Posts Tagged ‘globo tv’

Aruanas: human rights defenders in fiction series playing in Amazon

July 17, 2019

Eco trip
Michael Pickard Michael Pickard writes in Drama Quarterly of 2 July 2019 about the Brazilian drama Aruanas, which charts the work of environmental human rights defenders who investigate the suspicious activities of a mining company in the Amazon rainforest. The Brazilian drama Aruanas  – launched two weeks ago worldwide – won’t be found on any of the major global streaming giants. Instead, it will be available on a standalone platform for anyone around the globe to download – because the subject matter demands this story not be restricted to viewers with the right kind of subscription. The 10-part Portuguese-language thriller, which is backed by more than 20 international and national non-governmental organisations (NGOs), including WWF Brazil, Amnesty International, Global Witness, UN Environment, UN Women, Oxfam Brazil and the Rainforest Foundation. Greenpeace is a technical collaborator on the show.

Aruanas comes from a partnership between prodco Maria Farinha Films and Brazil’s Globo TV, which have created the fictional story about three idealistic women who set up an NGO to investigate the suspicious activities of a mining company operating in the Amazon. Bypassing traditional broadcast partners by making the series available at aruanas.tv – in more than 150 countries and 11 different languages – also means 50% of the download fee will go to initiatives designed to protect the Amazon rainforest. In Brazil, Globo will air the first episode on its domestic and international channels, which reach more than 100 million people, with the series then being made available on SVoD service Globoplay…

For the last 10 years, Maria Farinha Films has been built on producing documentaries and TV series focusing on social and environmental issues, tackling subjects including childhood obesity, refugees and LGBT rights. Climate change has been a cause long on its agenda but, as the company’s founder Estela Renner explains: “We wanted to do something long term, something that could stay for seasons,” she tells DQ following the London premiere of Aruanas. “There are so many seasons of Grey’s Anatomy and ER and you learn so much about hospitals and the dynamics that are involved. How about making a TV series that takes place in an environmental NGO? What better way to talk about the drama and activists and all issues there are to address – the oceans, oil, soil, air. That’s why we decided to jump into fiction.”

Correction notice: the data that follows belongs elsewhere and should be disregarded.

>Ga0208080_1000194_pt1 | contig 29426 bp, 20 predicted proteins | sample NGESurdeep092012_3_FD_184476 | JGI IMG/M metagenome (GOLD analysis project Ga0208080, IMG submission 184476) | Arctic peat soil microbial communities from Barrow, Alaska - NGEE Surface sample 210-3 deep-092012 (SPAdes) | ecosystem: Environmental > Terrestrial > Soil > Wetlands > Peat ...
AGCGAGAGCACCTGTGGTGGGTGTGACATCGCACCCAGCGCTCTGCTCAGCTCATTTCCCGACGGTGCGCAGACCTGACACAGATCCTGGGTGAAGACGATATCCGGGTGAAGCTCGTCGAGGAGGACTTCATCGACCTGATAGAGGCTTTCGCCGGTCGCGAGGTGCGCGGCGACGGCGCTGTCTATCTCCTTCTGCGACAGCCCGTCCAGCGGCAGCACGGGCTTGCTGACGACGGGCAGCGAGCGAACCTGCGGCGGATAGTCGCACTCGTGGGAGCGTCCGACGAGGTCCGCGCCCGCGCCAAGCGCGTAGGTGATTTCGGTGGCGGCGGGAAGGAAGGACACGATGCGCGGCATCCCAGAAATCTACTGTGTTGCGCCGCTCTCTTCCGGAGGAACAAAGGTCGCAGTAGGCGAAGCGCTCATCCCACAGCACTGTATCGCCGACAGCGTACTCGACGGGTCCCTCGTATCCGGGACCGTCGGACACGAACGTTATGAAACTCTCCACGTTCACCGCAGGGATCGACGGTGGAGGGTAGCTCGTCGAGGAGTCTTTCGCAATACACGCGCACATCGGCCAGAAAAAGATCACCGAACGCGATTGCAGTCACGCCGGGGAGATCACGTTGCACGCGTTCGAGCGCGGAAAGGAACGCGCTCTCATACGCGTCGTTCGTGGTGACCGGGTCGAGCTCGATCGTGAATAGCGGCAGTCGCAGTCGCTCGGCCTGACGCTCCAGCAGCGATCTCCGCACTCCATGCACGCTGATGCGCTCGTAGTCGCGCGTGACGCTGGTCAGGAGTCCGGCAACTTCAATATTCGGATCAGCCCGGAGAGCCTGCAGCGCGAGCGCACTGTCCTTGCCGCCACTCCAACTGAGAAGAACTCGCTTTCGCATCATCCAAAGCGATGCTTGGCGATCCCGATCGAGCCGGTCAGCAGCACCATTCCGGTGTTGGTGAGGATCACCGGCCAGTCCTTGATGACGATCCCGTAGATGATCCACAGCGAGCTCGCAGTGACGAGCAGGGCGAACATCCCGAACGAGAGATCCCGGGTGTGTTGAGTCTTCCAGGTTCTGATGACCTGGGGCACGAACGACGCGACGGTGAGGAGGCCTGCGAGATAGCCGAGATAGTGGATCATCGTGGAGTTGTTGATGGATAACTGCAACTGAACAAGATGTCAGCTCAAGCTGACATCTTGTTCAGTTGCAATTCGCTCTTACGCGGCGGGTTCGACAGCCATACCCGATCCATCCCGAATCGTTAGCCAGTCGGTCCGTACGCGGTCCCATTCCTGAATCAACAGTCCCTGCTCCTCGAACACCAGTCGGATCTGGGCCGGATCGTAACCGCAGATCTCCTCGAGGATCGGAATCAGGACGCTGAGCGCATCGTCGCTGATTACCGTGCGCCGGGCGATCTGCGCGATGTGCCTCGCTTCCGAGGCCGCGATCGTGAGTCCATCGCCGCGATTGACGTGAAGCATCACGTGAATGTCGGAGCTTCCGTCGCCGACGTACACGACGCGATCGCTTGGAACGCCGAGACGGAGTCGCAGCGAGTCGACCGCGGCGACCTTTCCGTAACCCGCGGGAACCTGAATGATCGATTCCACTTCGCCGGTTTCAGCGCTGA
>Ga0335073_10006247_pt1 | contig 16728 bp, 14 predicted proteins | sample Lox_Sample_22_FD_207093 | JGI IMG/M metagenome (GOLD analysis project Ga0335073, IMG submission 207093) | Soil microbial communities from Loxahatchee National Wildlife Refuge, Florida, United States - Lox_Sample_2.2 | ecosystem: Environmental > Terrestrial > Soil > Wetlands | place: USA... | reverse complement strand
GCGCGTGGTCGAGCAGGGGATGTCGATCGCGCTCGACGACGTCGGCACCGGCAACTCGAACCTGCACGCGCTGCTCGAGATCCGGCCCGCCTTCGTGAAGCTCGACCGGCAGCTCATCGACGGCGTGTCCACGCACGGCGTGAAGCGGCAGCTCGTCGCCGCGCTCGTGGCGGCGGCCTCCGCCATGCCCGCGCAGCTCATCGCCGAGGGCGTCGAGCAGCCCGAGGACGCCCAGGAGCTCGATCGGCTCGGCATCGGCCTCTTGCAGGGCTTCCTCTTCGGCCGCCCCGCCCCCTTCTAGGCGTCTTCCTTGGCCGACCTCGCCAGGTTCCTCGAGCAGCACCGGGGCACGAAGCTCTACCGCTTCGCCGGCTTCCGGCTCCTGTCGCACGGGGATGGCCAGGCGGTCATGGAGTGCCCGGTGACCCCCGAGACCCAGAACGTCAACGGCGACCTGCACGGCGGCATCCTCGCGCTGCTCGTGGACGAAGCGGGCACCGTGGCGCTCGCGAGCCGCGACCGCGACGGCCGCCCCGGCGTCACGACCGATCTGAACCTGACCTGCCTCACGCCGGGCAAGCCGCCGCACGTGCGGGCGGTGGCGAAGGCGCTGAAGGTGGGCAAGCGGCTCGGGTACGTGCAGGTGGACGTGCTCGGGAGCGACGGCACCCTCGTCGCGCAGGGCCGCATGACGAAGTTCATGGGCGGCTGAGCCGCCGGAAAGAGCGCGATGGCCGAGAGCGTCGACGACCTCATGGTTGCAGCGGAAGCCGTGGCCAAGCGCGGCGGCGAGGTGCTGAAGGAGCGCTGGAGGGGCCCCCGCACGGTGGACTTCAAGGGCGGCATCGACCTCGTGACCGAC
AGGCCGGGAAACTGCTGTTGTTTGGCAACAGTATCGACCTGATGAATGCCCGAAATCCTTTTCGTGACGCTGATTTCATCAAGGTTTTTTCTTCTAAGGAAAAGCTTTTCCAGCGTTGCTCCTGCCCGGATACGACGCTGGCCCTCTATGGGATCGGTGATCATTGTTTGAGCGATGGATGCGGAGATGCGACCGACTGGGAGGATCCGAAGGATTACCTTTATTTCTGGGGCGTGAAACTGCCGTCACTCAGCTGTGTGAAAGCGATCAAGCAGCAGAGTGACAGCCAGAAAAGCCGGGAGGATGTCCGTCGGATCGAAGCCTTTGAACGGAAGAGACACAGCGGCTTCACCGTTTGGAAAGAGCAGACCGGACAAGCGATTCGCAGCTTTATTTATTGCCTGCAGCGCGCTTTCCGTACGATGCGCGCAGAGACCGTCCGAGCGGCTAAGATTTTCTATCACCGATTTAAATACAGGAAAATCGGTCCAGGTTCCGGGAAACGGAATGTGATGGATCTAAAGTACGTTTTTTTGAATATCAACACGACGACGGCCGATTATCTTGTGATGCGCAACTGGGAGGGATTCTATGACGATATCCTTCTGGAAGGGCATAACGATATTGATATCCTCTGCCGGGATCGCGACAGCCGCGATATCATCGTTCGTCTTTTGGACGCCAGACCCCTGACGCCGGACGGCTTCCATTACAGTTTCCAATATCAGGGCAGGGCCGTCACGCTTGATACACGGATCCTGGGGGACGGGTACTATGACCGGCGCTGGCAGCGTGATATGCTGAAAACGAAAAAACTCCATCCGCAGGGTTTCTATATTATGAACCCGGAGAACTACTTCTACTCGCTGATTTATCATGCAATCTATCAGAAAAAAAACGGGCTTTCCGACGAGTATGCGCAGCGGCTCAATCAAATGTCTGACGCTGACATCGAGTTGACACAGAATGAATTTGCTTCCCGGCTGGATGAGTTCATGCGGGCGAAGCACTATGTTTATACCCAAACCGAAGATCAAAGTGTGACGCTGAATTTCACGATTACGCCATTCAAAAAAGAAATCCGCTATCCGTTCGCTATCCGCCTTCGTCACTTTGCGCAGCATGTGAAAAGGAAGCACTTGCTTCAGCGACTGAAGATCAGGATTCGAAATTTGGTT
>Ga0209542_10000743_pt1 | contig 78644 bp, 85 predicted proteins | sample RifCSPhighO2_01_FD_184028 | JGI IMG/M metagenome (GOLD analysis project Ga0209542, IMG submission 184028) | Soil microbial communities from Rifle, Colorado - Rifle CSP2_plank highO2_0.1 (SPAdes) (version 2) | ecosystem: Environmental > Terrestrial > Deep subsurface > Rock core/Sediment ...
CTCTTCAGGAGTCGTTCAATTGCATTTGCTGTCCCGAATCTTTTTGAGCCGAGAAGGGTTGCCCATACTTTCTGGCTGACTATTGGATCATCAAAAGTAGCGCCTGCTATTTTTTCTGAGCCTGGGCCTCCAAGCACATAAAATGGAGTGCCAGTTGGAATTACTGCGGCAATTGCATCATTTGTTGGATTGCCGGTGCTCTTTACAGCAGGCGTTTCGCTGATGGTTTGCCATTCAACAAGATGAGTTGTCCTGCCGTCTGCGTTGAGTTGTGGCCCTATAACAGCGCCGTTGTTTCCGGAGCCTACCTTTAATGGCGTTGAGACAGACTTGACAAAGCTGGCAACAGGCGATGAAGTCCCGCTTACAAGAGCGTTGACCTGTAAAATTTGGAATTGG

Renner wrote the series with her business partner Marcos Nisti, in collaboration with Pedro de Barros, and developed it alongside Globo. The story introduces Aruana, an NGO that receives an anonymous complaint about a mining company working deep in the Amazon rainforest. When the NGO’s contact is killed and the incriminating dossier is destroyed, its staff become determined to uncover what is going on.

……the series is not a lecture about climate change, nor does it present an unwaveringly positive representation of an NGO or condemn mining outright. “It’s not propaganda. You can see the activists doing stuff you wouldn’t recommend doing,” Renner says. “We found a way to build the layers of the series so we can see why mining can be important, because it develops a country, it creates jobs and it brings development sometimes.

“Even when Natalie interviews our villain, they have a battle where, for a while, you don’t know which side to take because both sides are right. But at the end of the season, we see this type of mining is wrong. You cannot mine and pollute the rivers, the soil, the air and people. You have to do it the right way.”

Renner also states that her NGO partners, which contributed no money to the production, were clear this would be a non-factual drama from the outset: “They were with us from the beginning but they also understood this is fiction. You have to put some salt and pepper in to make it interesting and edgy. All the organisations understood that and were happy. Because it’s  fiction, they knew they didn’t have to correct us. It’s important it’s fiction; it’s not a documentary.”